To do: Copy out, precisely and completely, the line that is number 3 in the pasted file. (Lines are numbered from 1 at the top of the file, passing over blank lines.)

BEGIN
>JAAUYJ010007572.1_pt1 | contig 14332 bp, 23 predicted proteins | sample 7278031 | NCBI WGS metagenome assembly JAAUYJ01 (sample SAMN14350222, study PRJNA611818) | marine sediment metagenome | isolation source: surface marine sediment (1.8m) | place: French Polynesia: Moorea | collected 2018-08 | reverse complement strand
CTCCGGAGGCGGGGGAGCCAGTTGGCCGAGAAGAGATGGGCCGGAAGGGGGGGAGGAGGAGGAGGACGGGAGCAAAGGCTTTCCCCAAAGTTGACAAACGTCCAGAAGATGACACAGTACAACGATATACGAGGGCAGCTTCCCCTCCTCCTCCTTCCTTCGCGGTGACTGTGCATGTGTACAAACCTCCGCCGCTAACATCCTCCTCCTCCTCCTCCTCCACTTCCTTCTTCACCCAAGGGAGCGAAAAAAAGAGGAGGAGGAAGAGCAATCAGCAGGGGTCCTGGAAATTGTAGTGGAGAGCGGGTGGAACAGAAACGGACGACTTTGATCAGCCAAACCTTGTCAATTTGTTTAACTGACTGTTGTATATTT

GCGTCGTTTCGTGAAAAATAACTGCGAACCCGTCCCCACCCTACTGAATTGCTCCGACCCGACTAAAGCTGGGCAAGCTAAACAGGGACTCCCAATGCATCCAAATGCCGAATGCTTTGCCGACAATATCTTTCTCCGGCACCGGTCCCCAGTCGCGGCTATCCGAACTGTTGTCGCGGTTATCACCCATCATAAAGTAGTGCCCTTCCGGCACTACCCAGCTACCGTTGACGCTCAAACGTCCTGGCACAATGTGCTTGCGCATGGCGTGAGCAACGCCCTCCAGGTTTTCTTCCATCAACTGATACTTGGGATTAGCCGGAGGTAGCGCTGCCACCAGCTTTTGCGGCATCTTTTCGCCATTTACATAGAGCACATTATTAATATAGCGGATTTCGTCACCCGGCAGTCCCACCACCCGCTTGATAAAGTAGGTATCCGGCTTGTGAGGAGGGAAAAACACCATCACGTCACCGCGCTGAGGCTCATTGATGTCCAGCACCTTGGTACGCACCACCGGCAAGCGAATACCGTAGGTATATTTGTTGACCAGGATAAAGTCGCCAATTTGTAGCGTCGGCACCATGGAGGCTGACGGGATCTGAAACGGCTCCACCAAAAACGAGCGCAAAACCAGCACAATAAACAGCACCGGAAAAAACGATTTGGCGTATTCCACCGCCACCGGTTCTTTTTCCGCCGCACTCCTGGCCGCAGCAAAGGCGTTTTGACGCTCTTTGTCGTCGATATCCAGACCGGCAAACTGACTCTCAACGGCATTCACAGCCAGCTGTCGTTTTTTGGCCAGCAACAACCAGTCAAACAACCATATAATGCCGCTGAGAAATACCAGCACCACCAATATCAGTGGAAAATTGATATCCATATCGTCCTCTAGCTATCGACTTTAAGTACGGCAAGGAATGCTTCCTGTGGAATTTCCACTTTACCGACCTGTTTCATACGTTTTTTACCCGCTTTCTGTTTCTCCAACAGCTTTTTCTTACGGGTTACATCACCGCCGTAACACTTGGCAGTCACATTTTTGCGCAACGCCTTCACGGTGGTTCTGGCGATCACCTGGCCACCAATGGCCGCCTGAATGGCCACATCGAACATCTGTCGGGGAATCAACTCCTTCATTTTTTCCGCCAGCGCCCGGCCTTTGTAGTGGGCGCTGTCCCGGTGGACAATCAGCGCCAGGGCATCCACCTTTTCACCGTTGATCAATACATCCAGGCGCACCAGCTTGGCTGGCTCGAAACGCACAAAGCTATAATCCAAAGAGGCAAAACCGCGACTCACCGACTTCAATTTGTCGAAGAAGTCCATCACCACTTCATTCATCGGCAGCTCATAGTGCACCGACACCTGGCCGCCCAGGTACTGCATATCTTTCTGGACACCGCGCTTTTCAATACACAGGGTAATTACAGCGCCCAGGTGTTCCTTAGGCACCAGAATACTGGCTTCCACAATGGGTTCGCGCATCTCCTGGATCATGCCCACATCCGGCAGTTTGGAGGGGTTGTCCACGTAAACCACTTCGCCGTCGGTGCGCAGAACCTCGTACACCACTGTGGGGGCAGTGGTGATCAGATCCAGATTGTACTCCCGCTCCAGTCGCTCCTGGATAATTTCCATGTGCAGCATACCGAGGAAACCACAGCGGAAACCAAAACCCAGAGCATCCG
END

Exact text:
GCGTCGTTTCGTGAAAAATAACTGCGAACCCGTCCCCACCCTACTGAATTGCTCCGACCCGACTAAAGCTGGGCAAGCTAAACAGGGACTCCCAATGCATCCAAATGCCGAATGCTTTGCCGACAATATCTTTCTCCGGCACCGGTCCCCAGTCGCGGCTATCCGAACTGTTGTCGCGGTTATCACCCATCATAAAGTAGTGCCCTTCCGGCACTACCCAGCTACCGTTGACGCTCAAACGTCCTGGCACAATGTGCTTGCGCATGGCGTGAGCAACGCCCTCCAGGTTTTCTTCCATCAACTGATACTTGGGATTAGCCGGAGGTAGCGCTGCCACCAGCTTTTGCGGCATCTTTTCGCCATTTACATAGAGCACATTATTAATATAGCGGATTTCGTCACCCGGCAGTCCCACCACCCGCTTGATAAAGTAGGTATCCGGCTTGTGAGGAGGGAAAAACACCATCACGTCACCGCGCTGAGGCTCATTGATGTCCAGCACCTTGGTACGCACCACCGGCAAGCGAATACCGTAGGTATATTTGTTGACCAGGATAAAGTCGCCAATTTGTAGCGTCGGCACCATGGAGGCTGACGGGATCTGAAACGGCTCCACCAAAAACGAGCGCAAAACCAGCACAATAAACAGCACCGGAAAAAACGATTTGGCGTATTCCACCGCCACCGGTTCTTTTTCCGCCGCACTCCTGGCCGCAGCAAAGGCGTTTTGACGCTCTTTGTCGTCGATATCCAGACCGGCAAACTGACTCTCAACGGCATTCACAGCCAGCTGTCGTTTTTTGGCCAGCAACAACCAGTCAAACAACCATATAATGCCGCTGAGAAATACCAGCACCACCAATATCAGTGGAAAATTGATATCCATATCGTCCTCTAGCTATCGACTTTAAGTACGGCAAGGAATGCTTCCTGTGGAATTTCCACTTTACCGACCTGTTTCATACGTTTTTTACCCGCTTTCTGTTTCTCCAACAGCTTTTTCTTACGGGTTACATCACCGCCGTAACACTTGGCAGTCACATTTTTGCGCAACGCCTTCACGGTGGTTCTGGCGATCACCTGGCCACCAATGGCCGCCTGAATGGCCACATCGAACATCTGTCGGGGAATCAACTCCTTCATTTTTTCCGCCAGCGCCCGGCCTTTGTAGTGGGCGCTGTCCCGGTGGACAATCAGCGCCAGGGCATCCACCTTTTCACCGTTGATCAATACATCCAGGCGCACCAGCTTGGCTGGCTCGAAACGCACAAAGCTATAATCCAAAGAGGCAAAACCGCGACTCACCGACTTCAATTTGTCGAAGAAGTCCATCACCACTTCATTCATCGGCAGCTCATAGTGCACCGACACCTGGCCGCCCAGGTACTGCATATCTTTCTGGACACCGCGCTTTTCAATACACAGGGTAATTACAGCGCCCAGGTGTTCCTTAGGCACCAGAATACTGGCTTCCACAATGGGTTCGCGCATCTCCTGGATCATGCCCACATCCGGCAGTTTGGAGGGGTTGTCCACGTAAACCACTTCGCCGTCGGTGCGCAGAACCTCGTACACCACTGTGGGGGCAGTGGTGATCAGATCCAGATTGTACTCCCGCTCCAGTCGCTCCTGGATAATTTCCATGTGCAGCATACCGAGGAAACCACAGCGGAAACCAAAACCCAGAGCATCCG